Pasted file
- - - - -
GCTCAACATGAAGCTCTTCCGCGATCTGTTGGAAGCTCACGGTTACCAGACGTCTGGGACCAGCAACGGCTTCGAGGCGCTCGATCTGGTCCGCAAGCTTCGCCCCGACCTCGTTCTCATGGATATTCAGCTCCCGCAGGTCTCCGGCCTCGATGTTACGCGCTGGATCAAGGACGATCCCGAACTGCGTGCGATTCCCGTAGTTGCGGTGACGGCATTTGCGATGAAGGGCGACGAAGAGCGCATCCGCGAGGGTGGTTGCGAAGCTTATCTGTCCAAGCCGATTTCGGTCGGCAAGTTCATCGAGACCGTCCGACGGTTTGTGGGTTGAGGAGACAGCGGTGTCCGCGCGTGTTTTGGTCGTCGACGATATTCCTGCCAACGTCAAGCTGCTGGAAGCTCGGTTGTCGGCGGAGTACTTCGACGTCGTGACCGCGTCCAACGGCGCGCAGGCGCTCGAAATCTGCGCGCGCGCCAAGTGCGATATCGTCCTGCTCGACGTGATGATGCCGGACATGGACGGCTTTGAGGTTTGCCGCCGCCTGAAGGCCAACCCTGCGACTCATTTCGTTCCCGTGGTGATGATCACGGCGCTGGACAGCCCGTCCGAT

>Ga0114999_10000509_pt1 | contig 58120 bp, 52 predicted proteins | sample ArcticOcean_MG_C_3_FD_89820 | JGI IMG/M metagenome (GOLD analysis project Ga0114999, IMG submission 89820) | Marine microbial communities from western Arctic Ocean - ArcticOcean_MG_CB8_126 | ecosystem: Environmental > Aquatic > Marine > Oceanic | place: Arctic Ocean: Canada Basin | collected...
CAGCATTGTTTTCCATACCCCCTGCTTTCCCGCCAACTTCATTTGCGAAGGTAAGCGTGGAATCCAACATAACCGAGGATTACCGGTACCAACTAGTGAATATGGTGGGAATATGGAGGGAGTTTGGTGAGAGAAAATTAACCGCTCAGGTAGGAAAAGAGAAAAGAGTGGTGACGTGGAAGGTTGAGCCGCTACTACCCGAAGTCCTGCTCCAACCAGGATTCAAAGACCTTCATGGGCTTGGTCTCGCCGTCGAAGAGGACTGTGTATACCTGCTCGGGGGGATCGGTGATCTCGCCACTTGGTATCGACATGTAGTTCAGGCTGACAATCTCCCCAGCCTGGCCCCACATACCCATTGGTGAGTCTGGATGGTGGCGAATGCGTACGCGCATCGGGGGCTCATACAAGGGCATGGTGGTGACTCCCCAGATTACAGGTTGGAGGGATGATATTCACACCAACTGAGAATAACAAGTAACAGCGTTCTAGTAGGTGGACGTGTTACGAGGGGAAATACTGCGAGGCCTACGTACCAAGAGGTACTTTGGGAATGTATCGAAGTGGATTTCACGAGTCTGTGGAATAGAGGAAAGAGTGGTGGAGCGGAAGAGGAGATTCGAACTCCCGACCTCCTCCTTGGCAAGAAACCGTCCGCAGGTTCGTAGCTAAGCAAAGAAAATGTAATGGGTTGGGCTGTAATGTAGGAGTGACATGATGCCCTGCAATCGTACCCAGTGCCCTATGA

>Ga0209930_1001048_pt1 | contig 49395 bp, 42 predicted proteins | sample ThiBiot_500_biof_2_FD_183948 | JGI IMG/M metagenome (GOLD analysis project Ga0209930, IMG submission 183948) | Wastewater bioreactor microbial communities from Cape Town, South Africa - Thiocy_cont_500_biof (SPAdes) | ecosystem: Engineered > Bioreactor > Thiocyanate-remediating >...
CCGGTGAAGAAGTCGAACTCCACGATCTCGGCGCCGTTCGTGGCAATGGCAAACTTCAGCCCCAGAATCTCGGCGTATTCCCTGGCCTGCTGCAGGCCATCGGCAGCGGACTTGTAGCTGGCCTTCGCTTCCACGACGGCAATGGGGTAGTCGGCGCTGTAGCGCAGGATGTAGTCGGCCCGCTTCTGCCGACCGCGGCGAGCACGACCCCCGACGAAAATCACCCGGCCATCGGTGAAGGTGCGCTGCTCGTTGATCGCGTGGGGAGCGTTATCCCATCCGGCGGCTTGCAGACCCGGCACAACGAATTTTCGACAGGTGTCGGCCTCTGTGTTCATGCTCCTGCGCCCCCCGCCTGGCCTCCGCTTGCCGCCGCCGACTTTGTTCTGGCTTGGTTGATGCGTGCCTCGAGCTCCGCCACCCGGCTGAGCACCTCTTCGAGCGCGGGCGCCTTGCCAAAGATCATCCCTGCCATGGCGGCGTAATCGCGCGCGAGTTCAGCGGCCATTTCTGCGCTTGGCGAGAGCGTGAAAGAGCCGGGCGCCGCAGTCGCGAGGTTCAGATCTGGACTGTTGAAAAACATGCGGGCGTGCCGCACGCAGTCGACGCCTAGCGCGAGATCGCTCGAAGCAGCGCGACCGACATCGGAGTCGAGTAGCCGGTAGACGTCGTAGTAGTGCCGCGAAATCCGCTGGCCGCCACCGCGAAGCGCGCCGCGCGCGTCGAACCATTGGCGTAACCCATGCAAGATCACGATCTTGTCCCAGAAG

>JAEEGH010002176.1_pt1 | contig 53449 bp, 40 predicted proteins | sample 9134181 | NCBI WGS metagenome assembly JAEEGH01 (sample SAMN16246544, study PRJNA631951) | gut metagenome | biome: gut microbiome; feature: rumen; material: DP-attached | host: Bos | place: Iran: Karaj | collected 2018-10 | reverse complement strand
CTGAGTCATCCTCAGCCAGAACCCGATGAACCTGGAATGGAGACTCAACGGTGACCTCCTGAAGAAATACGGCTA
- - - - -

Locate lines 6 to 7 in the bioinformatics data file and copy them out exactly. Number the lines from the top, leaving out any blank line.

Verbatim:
>JAEEGH010002176.1_pt1 | contig 53449 bp, 40 predicted proteins | sample 9134181 | NCBI WGS metagenome assembly JAEEGH01 (sample SAMN16246544, study PRJNA631951) | gut metagenome | biome: gut microbiome; feature: rumen; material: DP-attached | host: Bos | place: Iran: Karaj | collected 2018-10 | reverse complement strand
CTGAGTCATCCTCAGCCAGAACCCGATGAACCTGGAATGGAGACTCAACGGTGACCTCCTGAAGAAATACGGCTA